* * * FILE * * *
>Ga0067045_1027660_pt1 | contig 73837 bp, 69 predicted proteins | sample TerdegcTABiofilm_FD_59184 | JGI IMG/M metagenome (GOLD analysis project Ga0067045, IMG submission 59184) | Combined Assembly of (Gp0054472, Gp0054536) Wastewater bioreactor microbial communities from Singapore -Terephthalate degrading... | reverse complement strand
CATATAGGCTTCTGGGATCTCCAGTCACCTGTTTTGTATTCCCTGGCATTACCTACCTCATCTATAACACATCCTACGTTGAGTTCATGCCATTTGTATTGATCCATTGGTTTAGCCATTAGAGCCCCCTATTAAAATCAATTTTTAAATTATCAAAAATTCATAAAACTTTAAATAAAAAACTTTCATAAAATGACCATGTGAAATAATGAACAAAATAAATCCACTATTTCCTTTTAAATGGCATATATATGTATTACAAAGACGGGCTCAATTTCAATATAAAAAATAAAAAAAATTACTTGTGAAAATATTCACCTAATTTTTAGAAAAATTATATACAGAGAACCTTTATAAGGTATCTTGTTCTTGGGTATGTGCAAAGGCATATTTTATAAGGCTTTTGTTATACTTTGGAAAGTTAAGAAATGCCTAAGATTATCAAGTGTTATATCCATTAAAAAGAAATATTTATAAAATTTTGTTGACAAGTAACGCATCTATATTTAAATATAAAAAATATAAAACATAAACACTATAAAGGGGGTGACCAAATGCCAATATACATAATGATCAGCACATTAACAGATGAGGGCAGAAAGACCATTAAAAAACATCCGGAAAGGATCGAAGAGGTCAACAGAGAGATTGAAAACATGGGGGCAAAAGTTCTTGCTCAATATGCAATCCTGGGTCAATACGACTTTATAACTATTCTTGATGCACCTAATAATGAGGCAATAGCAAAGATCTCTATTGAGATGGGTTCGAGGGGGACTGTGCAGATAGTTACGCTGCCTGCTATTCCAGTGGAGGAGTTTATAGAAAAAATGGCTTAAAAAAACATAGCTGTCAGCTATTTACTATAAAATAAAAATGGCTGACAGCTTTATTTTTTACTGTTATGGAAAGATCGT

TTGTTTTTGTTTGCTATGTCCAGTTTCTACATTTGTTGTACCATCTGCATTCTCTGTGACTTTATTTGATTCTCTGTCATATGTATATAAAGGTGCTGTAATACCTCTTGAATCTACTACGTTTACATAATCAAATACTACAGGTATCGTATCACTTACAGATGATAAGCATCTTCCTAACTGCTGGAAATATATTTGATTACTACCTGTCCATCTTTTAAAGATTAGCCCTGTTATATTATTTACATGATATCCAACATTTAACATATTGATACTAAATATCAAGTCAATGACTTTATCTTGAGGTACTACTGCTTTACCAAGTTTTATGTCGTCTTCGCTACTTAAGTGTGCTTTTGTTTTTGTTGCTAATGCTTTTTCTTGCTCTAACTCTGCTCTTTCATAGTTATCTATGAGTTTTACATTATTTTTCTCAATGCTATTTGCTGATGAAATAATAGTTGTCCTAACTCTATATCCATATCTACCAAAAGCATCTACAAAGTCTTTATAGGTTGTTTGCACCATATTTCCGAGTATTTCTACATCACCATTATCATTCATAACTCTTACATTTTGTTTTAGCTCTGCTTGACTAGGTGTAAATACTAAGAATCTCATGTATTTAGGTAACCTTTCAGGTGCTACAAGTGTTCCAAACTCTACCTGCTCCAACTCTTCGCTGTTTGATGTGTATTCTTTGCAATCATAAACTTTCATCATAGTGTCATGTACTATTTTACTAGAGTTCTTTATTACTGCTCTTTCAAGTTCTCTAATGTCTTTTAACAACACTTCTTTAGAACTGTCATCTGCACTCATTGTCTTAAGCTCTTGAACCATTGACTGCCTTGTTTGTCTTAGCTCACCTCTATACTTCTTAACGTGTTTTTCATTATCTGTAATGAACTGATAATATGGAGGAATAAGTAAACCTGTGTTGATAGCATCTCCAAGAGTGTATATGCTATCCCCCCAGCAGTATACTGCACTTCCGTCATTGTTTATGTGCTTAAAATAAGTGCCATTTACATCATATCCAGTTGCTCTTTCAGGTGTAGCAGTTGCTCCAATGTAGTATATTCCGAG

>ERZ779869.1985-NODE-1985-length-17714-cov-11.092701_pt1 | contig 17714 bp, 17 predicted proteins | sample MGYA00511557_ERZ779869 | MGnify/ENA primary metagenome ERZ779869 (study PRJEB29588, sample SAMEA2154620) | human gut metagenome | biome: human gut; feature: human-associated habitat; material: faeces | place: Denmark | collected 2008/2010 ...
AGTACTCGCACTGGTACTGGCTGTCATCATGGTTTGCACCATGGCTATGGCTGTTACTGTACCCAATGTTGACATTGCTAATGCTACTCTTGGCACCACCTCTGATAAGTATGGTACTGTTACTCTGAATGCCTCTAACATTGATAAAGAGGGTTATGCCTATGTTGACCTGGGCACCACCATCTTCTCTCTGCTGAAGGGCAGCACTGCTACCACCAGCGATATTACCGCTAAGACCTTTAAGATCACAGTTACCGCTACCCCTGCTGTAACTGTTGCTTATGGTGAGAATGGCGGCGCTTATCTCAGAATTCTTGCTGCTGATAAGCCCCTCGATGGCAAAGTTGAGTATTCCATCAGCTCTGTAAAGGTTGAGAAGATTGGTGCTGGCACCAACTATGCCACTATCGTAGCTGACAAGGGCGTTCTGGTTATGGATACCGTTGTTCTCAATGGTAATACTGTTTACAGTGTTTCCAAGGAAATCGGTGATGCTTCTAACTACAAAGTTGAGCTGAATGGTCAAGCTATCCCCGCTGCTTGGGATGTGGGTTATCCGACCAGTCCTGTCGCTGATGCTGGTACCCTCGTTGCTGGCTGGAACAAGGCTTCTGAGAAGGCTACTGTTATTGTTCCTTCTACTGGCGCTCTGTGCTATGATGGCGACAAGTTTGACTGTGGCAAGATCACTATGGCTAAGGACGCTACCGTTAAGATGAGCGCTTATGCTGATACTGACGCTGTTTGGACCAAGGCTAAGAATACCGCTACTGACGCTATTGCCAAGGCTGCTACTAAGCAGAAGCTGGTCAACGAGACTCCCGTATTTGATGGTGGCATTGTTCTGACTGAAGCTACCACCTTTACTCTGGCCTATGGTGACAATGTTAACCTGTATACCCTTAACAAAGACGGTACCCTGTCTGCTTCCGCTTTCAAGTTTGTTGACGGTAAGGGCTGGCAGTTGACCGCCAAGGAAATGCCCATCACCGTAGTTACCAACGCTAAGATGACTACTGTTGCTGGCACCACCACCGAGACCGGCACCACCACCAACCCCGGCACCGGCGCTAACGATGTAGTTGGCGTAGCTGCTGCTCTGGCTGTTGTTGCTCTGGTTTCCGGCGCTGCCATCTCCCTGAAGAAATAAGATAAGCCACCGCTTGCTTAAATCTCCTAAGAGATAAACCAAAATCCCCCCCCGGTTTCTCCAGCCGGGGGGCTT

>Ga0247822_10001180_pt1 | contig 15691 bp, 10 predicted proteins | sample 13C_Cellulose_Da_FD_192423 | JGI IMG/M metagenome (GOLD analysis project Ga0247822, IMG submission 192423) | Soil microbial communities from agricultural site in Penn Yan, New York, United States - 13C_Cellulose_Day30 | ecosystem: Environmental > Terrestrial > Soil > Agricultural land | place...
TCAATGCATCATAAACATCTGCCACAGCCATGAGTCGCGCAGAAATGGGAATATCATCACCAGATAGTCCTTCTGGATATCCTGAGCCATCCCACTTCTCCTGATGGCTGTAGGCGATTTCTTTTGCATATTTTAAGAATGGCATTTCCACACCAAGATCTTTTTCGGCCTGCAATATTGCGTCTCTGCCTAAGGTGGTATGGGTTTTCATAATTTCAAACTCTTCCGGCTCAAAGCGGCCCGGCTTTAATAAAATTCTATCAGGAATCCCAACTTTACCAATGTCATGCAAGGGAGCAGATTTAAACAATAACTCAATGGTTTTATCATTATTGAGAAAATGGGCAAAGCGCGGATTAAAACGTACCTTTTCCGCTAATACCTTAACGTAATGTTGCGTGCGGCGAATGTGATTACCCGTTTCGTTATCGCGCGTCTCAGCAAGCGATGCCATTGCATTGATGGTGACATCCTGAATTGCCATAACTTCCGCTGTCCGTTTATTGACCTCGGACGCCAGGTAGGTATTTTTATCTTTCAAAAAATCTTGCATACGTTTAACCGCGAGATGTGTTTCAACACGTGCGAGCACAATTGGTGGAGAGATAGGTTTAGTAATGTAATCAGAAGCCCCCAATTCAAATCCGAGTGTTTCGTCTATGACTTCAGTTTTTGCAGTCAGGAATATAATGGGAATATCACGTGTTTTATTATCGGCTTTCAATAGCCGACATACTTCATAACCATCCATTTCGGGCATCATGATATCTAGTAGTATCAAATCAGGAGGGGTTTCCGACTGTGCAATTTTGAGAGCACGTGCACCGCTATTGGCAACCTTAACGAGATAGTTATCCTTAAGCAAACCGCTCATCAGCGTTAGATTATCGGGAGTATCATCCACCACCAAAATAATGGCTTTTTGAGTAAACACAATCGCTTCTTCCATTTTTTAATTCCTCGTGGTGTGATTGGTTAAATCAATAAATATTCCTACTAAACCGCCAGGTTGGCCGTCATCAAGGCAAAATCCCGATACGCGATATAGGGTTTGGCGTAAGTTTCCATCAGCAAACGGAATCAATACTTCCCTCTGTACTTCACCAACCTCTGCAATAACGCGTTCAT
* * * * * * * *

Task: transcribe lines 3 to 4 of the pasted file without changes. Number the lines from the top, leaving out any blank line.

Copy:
TTGTTTTTGTTTGCTATGTCCAGTTTCTACATTTGTTGTACCATCTGCATTCTCTGTGACTTTATTTGATTCTCTGTCATATGTATATAAAGGTGCTGTAATACCTCTTGAATCTACTACGTTTACATAATCAAATACTACAGGTATCGTATCACTTACAGATGATAAGCATCTTCCTAACTGCTGGAAATATATTTGATTACTACCTGTCCATCTTTTAAAGATTAGCCCTGTTATATTATTTACATGATATCCAACATTTAACATATTGATACTAAATATCAAGTCAATGACTTTATCTTGAGGTACTACTGCTTTACCAAGTTTTATGTCGTCTTCGCTACTTAAGTGTGCTTTTGTTTTTGTTGCTAATGCTTTTTCTTGCTCTAACTCTGCTCTTTCATAGTTATCTATGAGTTTTACATTATTTTTCTCAATGCTATTTGCTGATGAAATAATAGTTGTCCTAACTCTATATCCATATCTACCAAAAGCATCTACAAAGTCTTTATAGGTTGTTTGCACCATATTTCCGAGTATTTCTACATCACCATTATCATTCATAACTCTTACATTTTGTTTTAGCTCTGCTTGACTAGGTGTAAATACTAAGAATCTCATGTATTTAGGTAACCTTTCAGGTGCTACAAGTGTTCCAAACTCTACCTGCTCCAACTCTTCGCTGTTTGATGTGTATTCTTTGCAATCATAAACTTTCATCATAGTGTCATGTACTATTTTACTAGAGTTCTTTATTACTGCTCTTTCAAGTTCTCTAATGTCTTTTAACAACACTTCTTTAGAACTGTCATCTGCACTCATTGTCTTAAGCTCTTGAACCATTGACTGCCTTGTTTGTCTTAGCTCACCTCTATACTTCTTAACGTGTTTTTCATTATCTGTAATGAACTGATAATATGGAGGAATAAGTAAACCTGTGTTGATAGCATCTCCAAGAGTGTATATGCTATCCCCCCAGCAGTATACTGCACTTCCGTCATTGTTTATGTGCTTAAAATAAGTGCCATTTACATCATATCCAGTTGCTCTTTCAGGTGTAGCAGTTGCTCCAATGTAGTATATTCCGAG

>ERZ779869.1985-NODE-1985-length-17714-cov-11.092701_pt1 | contig 17714 bp, 17 predicted proteins | sample MGYA00511557_ERZ779869 | MGnify/ENA primary metagenome ERZ779869 (study PRJEB29588, sample SAMEA2154620) | human gut metagenome | biome: human gut; feature: human-associated habitat; material: faeces | place: Denmark | collected 2008/2010 ...